Comply or Explain: In Need of Greater Regulatory Oversight?

35 Pages Posted: 10 Sep 2012

See all articles by Andrew R. Keay

Andrew R. Keay

University of Leeds - School of Law

Date Written: September 10, 2012

Abstract

Having a voluntary code as the basis of a corporate governance regime is popular in countries in Europe and around the world. Generally, at the heart of such an approach is the concept of 'comply or explain.' This concept originated in the UK with the Cadbury Report in 1992 and provides that a company is to comply with a set code of practice, but if it does not then it is to state that it does not and explain why it does not. The use of this concept is designed to permit flexibility in companies and it is in response to the fact that one size does not fit all as far as companies are concerned, as they are all different and should not be subject to rigid rules.

One of the critical aspects of many of the codes that embrace the comply or explain concept is that it is not the job of any regulatory body to assess what companies do or say in relation to the Code provisions. It is incumbent on the markets generally and the company’s shareholders specifically to determine whether the response of the company to Code provisions does enough, and then to take some action in order to force companies either to conform with the provisions (if they have not) or to explain why they have failed to do so. The idea is that those who are really interested in conformity should examine company statements and respond appropriately. Hence, the aim of the comply or explain principle is to empower shareholders to make an informed evaluation as to whether non-compliance is justified, given the company’s circumstances.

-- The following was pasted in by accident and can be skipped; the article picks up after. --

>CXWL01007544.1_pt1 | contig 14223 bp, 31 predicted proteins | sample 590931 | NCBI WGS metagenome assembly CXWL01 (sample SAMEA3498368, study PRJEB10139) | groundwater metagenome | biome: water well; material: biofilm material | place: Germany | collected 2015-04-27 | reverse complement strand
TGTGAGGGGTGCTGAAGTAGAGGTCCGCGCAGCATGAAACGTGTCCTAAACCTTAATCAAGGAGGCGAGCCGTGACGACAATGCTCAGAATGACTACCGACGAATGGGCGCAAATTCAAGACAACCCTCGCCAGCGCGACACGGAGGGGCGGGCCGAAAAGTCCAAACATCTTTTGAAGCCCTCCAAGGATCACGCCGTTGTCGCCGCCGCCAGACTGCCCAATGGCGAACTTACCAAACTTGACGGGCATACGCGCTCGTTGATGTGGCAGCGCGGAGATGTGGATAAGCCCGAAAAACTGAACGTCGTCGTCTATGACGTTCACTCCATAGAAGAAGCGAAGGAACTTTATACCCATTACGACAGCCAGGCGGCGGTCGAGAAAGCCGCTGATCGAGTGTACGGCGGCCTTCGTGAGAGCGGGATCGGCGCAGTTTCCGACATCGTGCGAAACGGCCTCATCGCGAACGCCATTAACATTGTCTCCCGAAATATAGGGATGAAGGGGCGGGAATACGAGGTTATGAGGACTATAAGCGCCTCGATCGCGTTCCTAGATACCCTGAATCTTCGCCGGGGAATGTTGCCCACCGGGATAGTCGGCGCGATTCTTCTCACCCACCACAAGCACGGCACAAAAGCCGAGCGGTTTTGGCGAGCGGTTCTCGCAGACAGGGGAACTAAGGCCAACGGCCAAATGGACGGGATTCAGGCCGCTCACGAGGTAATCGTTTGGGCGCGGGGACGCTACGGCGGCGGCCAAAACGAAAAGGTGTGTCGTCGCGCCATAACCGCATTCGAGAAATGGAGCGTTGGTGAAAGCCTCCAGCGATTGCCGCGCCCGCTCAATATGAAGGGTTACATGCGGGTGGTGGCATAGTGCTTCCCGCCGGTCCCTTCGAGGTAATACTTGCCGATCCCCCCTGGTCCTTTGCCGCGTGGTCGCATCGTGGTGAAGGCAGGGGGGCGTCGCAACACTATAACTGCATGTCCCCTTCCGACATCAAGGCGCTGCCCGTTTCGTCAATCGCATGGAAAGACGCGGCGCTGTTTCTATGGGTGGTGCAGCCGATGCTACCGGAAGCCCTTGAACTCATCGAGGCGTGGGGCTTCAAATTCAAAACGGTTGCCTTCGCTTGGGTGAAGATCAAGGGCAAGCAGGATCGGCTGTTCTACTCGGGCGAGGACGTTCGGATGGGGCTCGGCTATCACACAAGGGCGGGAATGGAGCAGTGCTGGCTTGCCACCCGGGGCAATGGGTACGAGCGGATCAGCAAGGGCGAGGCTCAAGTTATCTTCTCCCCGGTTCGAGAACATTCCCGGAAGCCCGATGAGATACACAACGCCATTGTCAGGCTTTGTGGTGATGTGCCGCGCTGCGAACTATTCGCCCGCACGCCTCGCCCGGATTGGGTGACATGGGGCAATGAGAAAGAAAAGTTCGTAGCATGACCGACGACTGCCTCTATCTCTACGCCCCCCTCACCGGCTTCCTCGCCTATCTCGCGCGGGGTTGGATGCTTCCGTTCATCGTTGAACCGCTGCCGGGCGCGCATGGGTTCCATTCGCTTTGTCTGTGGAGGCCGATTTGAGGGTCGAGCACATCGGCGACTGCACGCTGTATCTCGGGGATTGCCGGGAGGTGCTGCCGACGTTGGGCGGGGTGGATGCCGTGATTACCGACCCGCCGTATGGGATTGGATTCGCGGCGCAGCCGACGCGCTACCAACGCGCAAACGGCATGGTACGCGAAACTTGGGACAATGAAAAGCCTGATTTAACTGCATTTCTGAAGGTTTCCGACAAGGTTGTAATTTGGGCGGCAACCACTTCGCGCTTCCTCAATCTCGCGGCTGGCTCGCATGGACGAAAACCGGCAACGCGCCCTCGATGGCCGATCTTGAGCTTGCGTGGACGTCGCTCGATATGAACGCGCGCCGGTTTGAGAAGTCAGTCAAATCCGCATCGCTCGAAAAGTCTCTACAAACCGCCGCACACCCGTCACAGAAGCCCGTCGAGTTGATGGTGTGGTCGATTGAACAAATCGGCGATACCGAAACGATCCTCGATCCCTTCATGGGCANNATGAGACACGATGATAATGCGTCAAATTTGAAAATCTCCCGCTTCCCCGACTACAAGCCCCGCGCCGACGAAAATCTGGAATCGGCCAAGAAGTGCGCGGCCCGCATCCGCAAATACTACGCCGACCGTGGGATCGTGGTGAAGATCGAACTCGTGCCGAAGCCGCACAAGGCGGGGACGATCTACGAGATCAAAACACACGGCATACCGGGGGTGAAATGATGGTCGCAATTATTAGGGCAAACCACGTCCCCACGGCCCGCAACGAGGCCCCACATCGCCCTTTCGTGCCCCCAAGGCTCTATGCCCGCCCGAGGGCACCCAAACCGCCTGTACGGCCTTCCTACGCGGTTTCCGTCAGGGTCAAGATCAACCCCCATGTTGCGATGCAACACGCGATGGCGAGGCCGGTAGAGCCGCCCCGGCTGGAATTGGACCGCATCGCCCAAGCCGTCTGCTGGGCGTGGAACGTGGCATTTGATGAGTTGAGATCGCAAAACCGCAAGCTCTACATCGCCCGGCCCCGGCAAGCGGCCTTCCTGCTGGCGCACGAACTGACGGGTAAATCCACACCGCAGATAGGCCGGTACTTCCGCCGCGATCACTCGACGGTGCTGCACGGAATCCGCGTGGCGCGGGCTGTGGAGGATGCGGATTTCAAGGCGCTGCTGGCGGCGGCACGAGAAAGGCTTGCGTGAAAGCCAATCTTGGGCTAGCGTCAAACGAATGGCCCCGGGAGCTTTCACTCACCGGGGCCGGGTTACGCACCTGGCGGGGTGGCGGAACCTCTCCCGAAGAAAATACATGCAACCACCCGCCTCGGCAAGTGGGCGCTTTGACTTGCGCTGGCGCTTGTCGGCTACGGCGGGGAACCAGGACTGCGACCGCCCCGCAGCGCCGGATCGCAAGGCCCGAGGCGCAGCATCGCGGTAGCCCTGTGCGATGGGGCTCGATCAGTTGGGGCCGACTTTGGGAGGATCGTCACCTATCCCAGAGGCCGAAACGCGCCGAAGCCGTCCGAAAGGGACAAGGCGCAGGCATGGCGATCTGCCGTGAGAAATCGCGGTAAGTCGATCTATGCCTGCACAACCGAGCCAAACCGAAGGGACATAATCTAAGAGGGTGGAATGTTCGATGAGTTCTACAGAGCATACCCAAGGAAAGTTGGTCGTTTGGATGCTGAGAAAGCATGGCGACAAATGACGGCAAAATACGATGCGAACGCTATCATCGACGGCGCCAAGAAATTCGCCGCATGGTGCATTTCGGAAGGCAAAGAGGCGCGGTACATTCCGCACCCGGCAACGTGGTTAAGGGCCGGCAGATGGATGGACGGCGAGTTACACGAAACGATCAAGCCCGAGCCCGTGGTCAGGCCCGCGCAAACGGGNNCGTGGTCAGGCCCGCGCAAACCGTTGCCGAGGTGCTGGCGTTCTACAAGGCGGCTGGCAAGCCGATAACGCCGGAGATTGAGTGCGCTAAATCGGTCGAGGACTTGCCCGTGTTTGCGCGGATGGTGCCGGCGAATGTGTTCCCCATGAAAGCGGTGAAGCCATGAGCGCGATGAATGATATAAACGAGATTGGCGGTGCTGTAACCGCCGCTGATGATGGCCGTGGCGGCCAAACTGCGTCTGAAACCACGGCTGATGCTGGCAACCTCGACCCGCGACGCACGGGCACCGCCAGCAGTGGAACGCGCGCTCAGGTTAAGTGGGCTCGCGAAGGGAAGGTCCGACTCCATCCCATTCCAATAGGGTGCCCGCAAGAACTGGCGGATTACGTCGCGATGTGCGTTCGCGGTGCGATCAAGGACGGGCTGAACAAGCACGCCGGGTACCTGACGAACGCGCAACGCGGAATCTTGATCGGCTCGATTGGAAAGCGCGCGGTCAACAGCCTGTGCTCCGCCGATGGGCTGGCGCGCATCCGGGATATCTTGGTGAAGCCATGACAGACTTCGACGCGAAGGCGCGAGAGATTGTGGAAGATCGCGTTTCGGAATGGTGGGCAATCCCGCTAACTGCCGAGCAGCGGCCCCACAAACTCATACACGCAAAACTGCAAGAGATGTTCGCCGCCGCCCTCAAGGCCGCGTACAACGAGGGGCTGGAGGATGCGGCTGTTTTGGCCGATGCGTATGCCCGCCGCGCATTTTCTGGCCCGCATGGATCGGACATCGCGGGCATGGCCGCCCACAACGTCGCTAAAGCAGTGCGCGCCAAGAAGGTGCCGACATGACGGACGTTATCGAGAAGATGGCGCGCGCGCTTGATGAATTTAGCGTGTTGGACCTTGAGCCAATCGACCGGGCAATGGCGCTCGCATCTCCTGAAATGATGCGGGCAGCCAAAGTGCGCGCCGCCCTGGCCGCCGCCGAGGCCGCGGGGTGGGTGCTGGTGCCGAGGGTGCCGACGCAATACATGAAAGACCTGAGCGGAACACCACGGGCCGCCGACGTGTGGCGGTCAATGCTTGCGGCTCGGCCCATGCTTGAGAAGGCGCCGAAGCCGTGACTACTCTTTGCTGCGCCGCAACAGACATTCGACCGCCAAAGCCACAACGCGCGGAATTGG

The aim of the paper is to assess whether the present scheme which relies on the stewardship of shareholders and the efficiency of the markets should continue, or whether a regulatory body should be empowered to determine whether companies are in fact complying with Code provisions or, if not, whether they are providing adequate explanations for not complying. To this end, the paper will examine the comply or explain concept and ascertain how effective it is. It will identify and discuss the shortcomings that exist with shareholder and market scrutiny of company statements. Also it will focus on the nature of the explanations that are given by companies when they do not comply with a particular requirement in the Code. Next, the paper will consider whether a regulatory body should be employed to enhance the corporate governance scheme and evaluate whether it would provide a better approach to that which exists at the moment. The paper will touch on the kind of sanctions that might be implemented if a regulatory body was to oversee comply or explain.

Keywords: comply or explain, corporate governance, regulation, voluntary codes, boards of directors

JEL Classification: G30, K20, K22, L20

Suggested Citation

Keay, Andrew R., Comply or Explain: In Need of Greater Regulatory Oversight? (September 10, 2012). Available at SSRN: https://ssrn.com/abstract=2144132 or http://dx.doi.org/10.2139/ssrn.2144132

Andrew R. Keay (Contact Author)

University of Leeds - School of Law ( email )

Corporate and Commercial Law
Leeds LS2 9JT
United Kingdom
0113-343-6389 (Phone)

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